March 1, 2020

Ish by Lynne Cazaly: Why chasing perfect is not good enough

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About the Author

Lynne Cazaly helps individuals, teams and organisations transition to new ways of thinking and working. 

Lynne is an international keynote speaker, author and a master facilitator. She is the author of 6 books. 

Lynne is an experienced radio broadcaster, presenter and producer having
presented more than 10000 hours on-air. Her background is as a communication specialist, having lectured in under-graduate and post-graduate programs in several of Australia’s Universities and consulting to different industries, sectors and fields on engagement, communication and change. 

Lynne can help you think better, make sense of information and handle the realities of information overload with her clever hacks and ingenious processes, tools and methods. She is a cognitive load coping expert.

Lynne is an experienced board director and chair and an #avgeek, loving everything aviation and air traffic control. 


Click here to buy on The Book Depository

About the Book

It’s natural to want to do well – at work, in study, in life, to do our best. But what happens when striving for the best becomes something more … the pursuit of perfection? 

Perfectionism is on the rise and it has dire consequences for how we think and feel about ourselves and others, how we think, live, and work. Perfectionism has been seen to cause over-thinking, over-working, burnout, sleeplessness, and mental health problems like depression and anxiety. 

We can’t keep going like this!

But what’s the alternative if it’s not perfect?

Lynne Cazaly uncovers how to think, work and achieve in clever ways adapted from the productive and creative worlds of software development … and improvisation.  How do they get things done? How do they put their ideas out there? And what can we learn from them? 

Excellence, quality and continuous improvement are important. But the pursuit of perfection … not so much. 

Here’s a helpful alternative that guides you to making great progress and achieving what you want in life. 



Find out more about the book here:


BIG IDEA 1 (6:00) – Nothing is perfect

This is the fundamental of the book and even Steven Hawkins says that perfectionism is not possible and in fact, without imperfection, not of us would exist. The pursuit of it causes frustration, procrastination, and fractured relationships.

Perfectionism is therefore never-ending because it doesn’t exist. It’s like a vicious cycle of pursuing the idea of perfection, hitting the reality that you can’t be perfect, which we then perceive as a failing and berate ourselves… and start all over again.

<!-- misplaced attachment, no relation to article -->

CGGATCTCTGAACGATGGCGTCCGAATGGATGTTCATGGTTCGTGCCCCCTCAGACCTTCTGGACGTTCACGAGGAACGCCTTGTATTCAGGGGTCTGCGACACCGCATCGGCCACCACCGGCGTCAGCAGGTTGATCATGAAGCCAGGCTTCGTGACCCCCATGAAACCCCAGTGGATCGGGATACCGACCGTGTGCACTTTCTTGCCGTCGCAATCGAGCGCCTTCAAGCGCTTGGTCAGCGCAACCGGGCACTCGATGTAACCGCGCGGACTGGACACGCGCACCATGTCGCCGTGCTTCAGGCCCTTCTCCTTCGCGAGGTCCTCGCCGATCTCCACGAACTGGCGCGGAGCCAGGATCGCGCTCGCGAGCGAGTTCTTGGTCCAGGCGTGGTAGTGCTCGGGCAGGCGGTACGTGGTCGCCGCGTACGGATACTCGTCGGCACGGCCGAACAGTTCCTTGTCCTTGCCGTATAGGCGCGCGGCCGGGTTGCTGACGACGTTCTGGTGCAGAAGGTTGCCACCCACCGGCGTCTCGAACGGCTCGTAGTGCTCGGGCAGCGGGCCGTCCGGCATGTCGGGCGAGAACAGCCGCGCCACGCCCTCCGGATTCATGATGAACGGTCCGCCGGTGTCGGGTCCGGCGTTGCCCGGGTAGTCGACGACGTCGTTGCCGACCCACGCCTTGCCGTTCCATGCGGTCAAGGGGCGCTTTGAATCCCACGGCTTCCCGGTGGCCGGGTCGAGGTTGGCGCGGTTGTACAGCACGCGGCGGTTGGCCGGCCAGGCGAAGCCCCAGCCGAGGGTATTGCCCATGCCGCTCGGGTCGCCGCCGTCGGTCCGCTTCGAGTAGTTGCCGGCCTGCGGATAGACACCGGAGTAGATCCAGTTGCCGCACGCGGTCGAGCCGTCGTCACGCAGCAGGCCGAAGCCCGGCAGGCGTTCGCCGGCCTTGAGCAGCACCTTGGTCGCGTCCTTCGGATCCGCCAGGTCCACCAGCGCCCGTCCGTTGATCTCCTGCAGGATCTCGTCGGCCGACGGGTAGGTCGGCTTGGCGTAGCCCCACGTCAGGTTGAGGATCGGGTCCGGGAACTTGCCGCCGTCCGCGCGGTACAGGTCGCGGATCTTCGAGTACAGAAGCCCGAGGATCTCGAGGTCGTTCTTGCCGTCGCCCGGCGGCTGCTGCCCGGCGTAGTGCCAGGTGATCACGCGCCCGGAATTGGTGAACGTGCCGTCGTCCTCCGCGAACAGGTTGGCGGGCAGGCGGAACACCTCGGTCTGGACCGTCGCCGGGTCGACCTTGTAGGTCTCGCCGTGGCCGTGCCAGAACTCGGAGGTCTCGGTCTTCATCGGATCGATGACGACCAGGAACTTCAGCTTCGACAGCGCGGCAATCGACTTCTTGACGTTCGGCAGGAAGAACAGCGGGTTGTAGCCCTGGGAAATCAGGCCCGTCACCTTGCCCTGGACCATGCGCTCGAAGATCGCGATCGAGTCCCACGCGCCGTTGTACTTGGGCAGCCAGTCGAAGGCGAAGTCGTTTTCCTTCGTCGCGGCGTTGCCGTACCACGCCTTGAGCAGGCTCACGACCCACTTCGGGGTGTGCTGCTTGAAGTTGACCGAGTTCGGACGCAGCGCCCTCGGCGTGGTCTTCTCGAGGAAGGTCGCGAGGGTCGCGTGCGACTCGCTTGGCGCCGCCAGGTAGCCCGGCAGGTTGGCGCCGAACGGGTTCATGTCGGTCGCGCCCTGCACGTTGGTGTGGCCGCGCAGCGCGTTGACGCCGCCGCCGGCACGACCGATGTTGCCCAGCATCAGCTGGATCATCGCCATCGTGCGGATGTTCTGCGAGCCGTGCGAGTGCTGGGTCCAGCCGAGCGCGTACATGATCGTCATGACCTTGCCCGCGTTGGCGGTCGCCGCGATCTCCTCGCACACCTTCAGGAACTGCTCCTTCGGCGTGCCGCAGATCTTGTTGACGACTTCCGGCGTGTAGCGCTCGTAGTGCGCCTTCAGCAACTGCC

BIG IDEA 2 (10:10) – Perfectionism comes in different looks

Lynne talks about the research on the three flavours of perfectionism. The first is self-oriented where you hold yourself to very high standards, second is socially prescribed, this is about our expectations of other people towards us (ie, thinking that others hold us to higher standards than they do) and the third is other-oriented perfectionism where we hold other people to very high standards. 

But what are we afraid of by letting something be ‘good enough’, whilst still being fit for purpose. By striving for perfection, are you trying to hide what’s really going on? Are you hoping people will envy you rather than you envying other people? Are you trying to prove someone wrong? 

It is a human need trying to be met in our strive for perfectionism. What does yours look like?

BIG IDEA 3 (12:56) – Ish is the answer

This is the transition from ‘not good enough to good enough’. It’s about deciding when to stop. Of course, good enough has to be acceptable, feasible and doable – so if you are a surgeon or a pilot, you probably can’t apply ‘good enough’ to all of your work, but there will be tasks or activities where ‘good enough’ is perfectly fine.  You can plot your task or project you’re doing against the acceptability, feasibility and doability test in the book.

The important thing is to define what done looks like and what does good enough mean? It’s important to have clear communications and expectations setting to avoid conflicts in ‘the gap’. Ish also has to be intentional by challenging yourself to know when enough is enough and find those perfectionist triggers. Also, try allowing others to be Ish, ask where you are holding other people to higher standards than are necessary.

Music By: Seine River Song by Loya

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